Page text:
As per Manish Maheswari, a patron, “Kaḻarigrām is also a centre for the practice of Śākta Hinduism. Practices, rituals, and festivals related to the Śakta tradition are conducted at Kaḻarigrām according to the ancient ritual manuals. The period of Navarātri is especially auspicious as various homas, yajñas and pūjās are performed to propitiate and seek blessing from the supreme Goddess. Kaḻarigrām is constructing an āgamic temple dedicated to the Goddess Bhagawati, who is the patron Goddess of Kaḻaripayaṭṭu and other sacred art forms. Shri Lakshman Gurukkal, the founder of Kaḻarigrām, is an advanced Śri Vidyā practitioner and has initiated many of his advanced students into Śri Vidyā worship. A veritable universe in microcosm, the human body in Kaḻaripayaṭṭu is visualized as a vessel consisting of fiery energy channels called nāḍis and distinct energy centres called cakras. This conception of the human body underlying the practices of Kaḻaripayaṭṭu is derived from the ancient Śaiva-Śakta tāntric tradition of esoteric ritual practices and visualization meditation. Therefore, the non-somatic meditational practices of Śākta Hinduism are complementary to the more somatic practices of Kaḻaripayaṭṭu.” This is reiterated by Maciej Karasinski-Sroka in his paper When Yogi Becomes Warrior (2021) that the goal of any spiritual practice is the ultimate unity of the personal with the universal. In Kaḻaripayaṭṭu too a spiritual empowerment along with the awakening of the body is sought to be achieved by the practitioners. Kaḻarigrām, then, is a modern experiment to create a space where the relentless secularization and rationalization of all forms of our modern life are put on hold, and the senses are allowed to explore those realms of thoughts and feelings which are inaccessible to us in our day-to-day lives.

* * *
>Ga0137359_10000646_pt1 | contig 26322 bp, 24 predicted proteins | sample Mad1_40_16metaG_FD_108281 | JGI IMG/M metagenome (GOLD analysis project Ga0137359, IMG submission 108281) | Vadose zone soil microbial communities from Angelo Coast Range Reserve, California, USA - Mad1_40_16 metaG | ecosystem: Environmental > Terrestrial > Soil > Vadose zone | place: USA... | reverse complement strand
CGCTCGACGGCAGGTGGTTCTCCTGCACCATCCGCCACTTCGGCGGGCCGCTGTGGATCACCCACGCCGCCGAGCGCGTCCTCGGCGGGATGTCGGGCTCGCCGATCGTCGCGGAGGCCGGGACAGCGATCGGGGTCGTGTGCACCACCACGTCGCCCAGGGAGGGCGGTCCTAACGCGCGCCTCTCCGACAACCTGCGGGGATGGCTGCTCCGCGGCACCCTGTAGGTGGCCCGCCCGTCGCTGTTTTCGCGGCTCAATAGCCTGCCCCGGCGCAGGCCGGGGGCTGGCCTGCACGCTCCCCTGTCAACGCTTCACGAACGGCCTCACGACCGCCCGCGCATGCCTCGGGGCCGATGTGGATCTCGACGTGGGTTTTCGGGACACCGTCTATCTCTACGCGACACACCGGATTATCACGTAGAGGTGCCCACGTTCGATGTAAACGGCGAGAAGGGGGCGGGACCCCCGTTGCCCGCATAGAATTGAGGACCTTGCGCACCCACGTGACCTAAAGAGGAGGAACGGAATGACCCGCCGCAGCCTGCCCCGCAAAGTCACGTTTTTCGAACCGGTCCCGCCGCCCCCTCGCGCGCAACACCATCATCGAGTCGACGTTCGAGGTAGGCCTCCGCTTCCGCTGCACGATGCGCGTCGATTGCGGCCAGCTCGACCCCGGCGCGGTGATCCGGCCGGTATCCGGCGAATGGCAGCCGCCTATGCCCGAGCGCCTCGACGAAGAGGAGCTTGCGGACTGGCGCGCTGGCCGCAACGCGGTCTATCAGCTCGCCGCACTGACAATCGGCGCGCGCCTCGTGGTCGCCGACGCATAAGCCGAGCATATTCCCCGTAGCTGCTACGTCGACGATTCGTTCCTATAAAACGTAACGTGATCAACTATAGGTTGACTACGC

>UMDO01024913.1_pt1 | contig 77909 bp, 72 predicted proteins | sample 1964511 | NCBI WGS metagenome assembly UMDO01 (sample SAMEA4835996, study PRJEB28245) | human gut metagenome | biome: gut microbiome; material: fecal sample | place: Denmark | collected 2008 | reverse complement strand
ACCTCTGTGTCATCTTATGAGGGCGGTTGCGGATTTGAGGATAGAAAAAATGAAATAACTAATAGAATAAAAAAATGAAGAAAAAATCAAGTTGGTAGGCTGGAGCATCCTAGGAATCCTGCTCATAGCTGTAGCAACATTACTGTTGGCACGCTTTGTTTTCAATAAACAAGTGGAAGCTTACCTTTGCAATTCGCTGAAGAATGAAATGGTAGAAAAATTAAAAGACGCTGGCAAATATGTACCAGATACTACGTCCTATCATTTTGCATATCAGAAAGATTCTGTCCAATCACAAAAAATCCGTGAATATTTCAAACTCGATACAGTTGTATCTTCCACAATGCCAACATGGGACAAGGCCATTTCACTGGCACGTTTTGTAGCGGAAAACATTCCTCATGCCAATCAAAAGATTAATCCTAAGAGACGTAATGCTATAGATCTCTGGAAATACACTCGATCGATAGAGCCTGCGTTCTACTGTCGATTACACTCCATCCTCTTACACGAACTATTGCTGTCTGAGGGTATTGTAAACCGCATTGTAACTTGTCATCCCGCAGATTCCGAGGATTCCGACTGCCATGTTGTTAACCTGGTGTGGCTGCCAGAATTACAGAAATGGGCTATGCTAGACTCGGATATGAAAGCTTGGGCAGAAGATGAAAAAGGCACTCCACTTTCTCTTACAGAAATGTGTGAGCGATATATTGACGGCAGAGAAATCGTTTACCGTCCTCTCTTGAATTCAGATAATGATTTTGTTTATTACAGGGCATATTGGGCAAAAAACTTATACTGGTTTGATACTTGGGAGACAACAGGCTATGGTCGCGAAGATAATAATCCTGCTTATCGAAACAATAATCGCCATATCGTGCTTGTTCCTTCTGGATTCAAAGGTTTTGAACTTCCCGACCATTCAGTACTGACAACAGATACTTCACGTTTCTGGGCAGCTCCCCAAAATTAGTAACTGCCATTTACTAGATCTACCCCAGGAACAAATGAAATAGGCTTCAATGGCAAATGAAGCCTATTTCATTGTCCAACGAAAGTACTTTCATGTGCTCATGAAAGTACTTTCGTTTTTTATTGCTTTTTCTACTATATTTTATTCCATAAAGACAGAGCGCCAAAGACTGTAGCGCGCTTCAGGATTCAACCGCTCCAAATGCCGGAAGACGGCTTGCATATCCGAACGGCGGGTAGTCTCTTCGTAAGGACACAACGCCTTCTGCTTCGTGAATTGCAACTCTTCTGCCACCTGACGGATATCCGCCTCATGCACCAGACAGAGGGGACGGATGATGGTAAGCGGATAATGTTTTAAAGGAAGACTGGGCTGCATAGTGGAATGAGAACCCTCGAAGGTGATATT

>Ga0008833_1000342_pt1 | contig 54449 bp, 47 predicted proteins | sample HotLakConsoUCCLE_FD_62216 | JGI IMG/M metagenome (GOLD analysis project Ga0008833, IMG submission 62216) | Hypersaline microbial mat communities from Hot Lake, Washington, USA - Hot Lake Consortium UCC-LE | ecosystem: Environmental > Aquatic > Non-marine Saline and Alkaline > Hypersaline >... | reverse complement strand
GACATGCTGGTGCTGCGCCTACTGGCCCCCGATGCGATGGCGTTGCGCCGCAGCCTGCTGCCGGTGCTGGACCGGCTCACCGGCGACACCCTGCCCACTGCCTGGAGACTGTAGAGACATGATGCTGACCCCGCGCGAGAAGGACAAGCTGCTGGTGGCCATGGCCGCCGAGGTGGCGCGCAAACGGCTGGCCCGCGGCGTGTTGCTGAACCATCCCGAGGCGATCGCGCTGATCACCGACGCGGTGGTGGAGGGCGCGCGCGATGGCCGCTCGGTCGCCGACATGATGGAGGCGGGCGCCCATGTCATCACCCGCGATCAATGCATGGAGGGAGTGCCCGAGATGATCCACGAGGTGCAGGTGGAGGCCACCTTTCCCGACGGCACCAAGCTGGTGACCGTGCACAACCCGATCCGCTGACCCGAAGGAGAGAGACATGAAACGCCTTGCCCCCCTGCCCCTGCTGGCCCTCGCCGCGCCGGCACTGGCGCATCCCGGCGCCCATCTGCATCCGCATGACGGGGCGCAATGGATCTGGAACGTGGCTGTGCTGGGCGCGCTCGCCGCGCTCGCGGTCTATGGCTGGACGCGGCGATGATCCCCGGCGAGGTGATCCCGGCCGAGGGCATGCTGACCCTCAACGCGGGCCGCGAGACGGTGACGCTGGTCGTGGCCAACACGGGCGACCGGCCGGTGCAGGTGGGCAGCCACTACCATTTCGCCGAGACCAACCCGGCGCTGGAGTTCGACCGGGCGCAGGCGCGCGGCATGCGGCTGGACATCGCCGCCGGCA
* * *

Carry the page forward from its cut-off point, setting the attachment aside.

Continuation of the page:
Kaḻaripayaṭṭu as explained in this article by Sai Priya Chodavarapu is as much a spiritual practice as it is a body technique, and a martial arts form. It is simultaneously a yoga routine that includes both, dhyāna and prāṇāyāma. Its effect on the sūkśma śareera is well documented. Hence it is a sādhanā which has the capacity to transform the person who is undertaking it with śraddhā. Kaḻari includes all aspects of nāṭyam in it except perhaps abhinaya. Here, as in any gurukulam, the gurus test the eligibility of the students before accepting them in their fold, and for taking them to the next level. This eligibility is patience and perseverance, as well as stamina and sustenance. Satyanarayan Gurukkal who was invited to present a Masterclass on the Northern Style of Kaḻari described beautifully the guru-śiṣya paramparā that is very much alive in teaching Kaḻaripayaṭṭu, and how it was being taken forward.
(Figure 4: Masterclass by Satyanarayan Gurukkal)
At Kaḻarigrām I was witnessing for the first time performing arts which was not catering to an outsider or a western lens, which was not proclaiming to be woke or trying to solve a social problem or issue, but was merely exhibiting itself in all its authenticity. Here is a space that does not fall into the trap of the oppressor-oppressed but elevates us to the higher sublime realms via its aesthetics. Here is where the sacred and sensuous meet, where the parā and the aparā fuse together in oneness and help us release our burdens in that aikyam. Here we are neither guilty nor hurting, we are neither complaining nor dismantling, we simply are! Here we allow art to be redemptive and therefore revel in that ānanda.